Read This Post Just For the Halibut

0

A cousin of the Flounder, Halibut is a salt water-dwelling flatfish. In regard to its name, there is a bit of controversy as to its origin. The most frequently held notion is that it is a portmanteau of two Italian words meaning “holy” and “flatfish”. People who subscribe to this idea say that this name came about as a result of the popularity of Halibut during the season of Lent. Others hold that the name Halibut comes from a Swedish word meaning “a fish that can be found in deep holes”2. Whatever its backstory might be, Halibut is a delicious and widely popular fish that won’t be disappearing from the culinary world any time soon.

The Halibut is a fish of the North, known to populate the northern regions of the Atlantic and Pacific Oceans. They are typically found in deeper waters, but generally can be spotted anywhere from 40 to 3,600 feet below the surface of the sea2. They prefer cold waters, which is evident by their choice of location. Of the many different varieties of flatfish, Halibut are the largest, with the largest catch on record weighing in at a whopping 459 lbs. Most Halibut are significantly smaller than that, but as Flatfish go, they take home the prize for size.

As is the case with most fish, Halibut present a white underside. Their tops and flanks usually exhibit a mottled dark brown hue which helps to serve as a camouflage near the ocean floor. A rather unique trait of the Halibut is the fact that while it is born with one eye on each side of its head, one eye will migrate to the same side as the other as they reach maturity1. Once this happens, they begin to look more like Flounder, as they have a similar eye arrangement.

Halibut are not picky eaters and will eat most anything they can catch. Some of their favorite food sources include Cod, Pollock, Crabs, Octopus, and Salmon. However, when properly tempted, many Halibut have proven themselves more than willing and capable when it comes to acts of cannibalism.

As a white flatfish, Halibut present a white flesh that is firm and dense, though it will begin to flake when cooked to the right temperature. Its flavor is quite mild, making it a popular fish among those who are on the outer fringes of seafood fandom. Along with Cod and Haddock, Halibut is among the fish most frequently found in fried fillet form in fish and chips platters. It’s also a healthy fish to consume, as it is a good source of protein and very low in fat.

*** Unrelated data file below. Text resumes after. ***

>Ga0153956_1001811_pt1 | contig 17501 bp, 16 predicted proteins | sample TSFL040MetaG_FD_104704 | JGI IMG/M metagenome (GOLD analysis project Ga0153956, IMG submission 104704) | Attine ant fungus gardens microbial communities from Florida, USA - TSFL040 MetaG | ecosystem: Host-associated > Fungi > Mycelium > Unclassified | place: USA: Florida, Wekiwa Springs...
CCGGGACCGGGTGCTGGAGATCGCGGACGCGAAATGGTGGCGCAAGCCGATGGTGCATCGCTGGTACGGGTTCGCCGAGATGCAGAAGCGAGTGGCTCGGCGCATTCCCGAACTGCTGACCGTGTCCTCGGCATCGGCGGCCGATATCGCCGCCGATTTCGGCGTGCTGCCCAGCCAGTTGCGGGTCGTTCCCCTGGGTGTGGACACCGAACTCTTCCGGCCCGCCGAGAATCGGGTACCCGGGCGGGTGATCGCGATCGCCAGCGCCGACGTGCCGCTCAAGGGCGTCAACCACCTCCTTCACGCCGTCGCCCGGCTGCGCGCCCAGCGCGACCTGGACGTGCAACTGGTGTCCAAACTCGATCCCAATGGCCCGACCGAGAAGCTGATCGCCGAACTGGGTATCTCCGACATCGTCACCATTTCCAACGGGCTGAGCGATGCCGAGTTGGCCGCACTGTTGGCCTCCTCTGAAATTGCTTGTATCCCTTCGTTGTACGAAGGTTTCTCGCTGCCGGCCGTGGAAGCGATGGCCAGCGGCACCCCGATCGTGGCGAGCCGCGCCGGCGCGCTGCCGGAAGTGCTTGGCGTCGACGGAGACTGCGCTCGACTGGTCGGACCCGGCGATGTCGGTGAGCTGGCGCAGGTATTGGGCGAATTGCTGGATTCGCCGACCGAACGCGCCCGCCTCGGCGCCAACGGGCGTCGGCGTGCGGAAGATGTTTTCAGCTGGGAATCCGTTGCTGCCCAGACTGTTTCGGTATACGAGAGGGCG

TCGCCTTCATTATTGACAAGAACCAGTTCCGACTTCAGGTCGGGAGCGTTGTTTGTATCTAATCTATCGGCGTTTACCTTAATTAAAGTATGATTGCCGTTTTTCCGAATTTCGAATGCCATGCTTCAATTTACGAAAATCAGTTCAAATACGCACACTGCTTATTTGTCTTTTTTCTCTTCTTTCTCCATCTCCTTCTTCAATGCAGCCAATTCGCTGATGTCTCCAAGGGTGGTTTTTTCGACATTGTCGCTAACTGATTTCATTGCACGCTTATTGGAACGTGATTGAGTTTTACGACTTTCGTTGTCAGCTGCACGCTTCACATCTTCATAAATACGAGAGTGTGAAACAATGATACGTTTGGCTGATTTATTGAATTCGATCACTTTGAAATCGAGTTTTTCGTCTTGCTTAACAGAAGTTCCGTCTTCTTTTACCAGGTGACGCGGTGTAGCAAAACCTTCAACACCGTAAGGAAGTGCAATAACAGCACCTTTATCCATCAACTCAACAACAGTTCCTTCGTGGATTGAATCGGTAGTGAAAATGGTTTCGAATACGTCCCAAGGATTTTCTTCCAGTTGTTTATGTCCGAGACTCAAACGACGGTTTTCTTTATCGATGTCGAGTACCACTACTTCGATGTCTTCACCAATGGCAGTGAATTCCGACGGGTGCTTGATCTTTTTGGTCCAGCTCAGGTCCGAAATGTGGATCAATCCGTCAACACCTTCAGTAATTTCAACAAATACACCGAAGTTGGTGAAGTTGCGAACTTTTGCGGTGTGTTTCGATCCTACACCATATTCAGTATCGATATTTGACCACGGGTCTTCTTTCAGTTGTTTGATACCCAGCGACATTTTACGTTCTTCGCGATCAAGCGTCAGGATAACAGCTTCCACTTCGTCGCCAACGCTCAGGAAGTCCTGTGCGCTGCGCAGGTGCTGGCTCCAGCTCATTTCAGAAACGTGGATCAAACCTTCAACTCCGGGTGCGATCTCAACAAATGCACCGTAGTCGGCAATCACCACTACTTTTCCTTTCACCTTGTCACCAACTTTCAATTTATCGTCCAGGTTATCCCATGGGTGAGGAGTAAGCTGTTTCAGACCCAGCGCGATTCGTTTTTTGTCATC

Pub-style fish and chips platters are far from being the only place you’ll find Halibut on the dinner table. There are a myriad of different and delicious ways in which this flatfish can be prepared and consumed. They are a popular fish for baking as well as boiling and due to their dense flesh, they can stand up well to grilling. Smoking Halibut can be difficult to do, as a result of its low fat content, but it is not impossible. With some effort, a smoked Halibut dinner can be an amazing taste treat. Occasionally, Halibut even makes its way into sushi and sashimi. It is important to be vigilant when cooking Halibut, as overcooking can make it dry out very quickly.

As we’ve just stated, there are many ways in which one can enjoy a Halibut meal. One such way is Poached Halibut with Tomato and Basil, a recipe from Rachel Ray, which we’ll share with you now.

 

Poached Halibut with Tomato and Basil

Ingredients: 20 fresh basil leaves (shredded or torn), 4 six to eight ounce Haddock fillet portions, 1/4 lemon, salt and pepper, 1 can of diced tomatoes, 1 tbsp of olive oil, 1/2 cup of white wine, 1 crushed garlic clove, and 1 sliced shallot3.

Directions:

1. Season the Halibut with salt and pepper to taste.

2. Place the fish into a large frying pan and coat it with olive oil.

3. Add in the wine, garlic, and shallot pieces.

4. Put 1/4 of the tomatoes on top of each piece of Haddock.

5. Place the pan on a stove over medium to high heat and top with a well-fitting lid.

6. Cook for 8 to 10 minutes, checking frequently to see if the fish has started to flake.

7. Remove the fish from the pan and place on to serving plates and top with lemon and basil.

8. Serve and enjoy3!

This recipe will take about 15 minutes; 5 for preparation and 10 for cooking. It will yield 4 servings3.

Works Cited

1. Author Unavailable
Halibut
http://www.en.wikipedia.org/wiki/Halibut

2. Author Unavailable
Halibut Facts
FishStalker.com
http://www.fishstalker.homestead.com/halifacts.html

3. Ray, Rachel
Poached Halibut with Tomatoes and Basil
FoodNetwork.com
http://www.foodnetwork.com/recipes/rachael-ray/poached-halibut-with-tomato-and-basil-recipe.html

Be Sociable, Share!
Categories : Blog

Leave a Reply

You must be logged in to post a comment.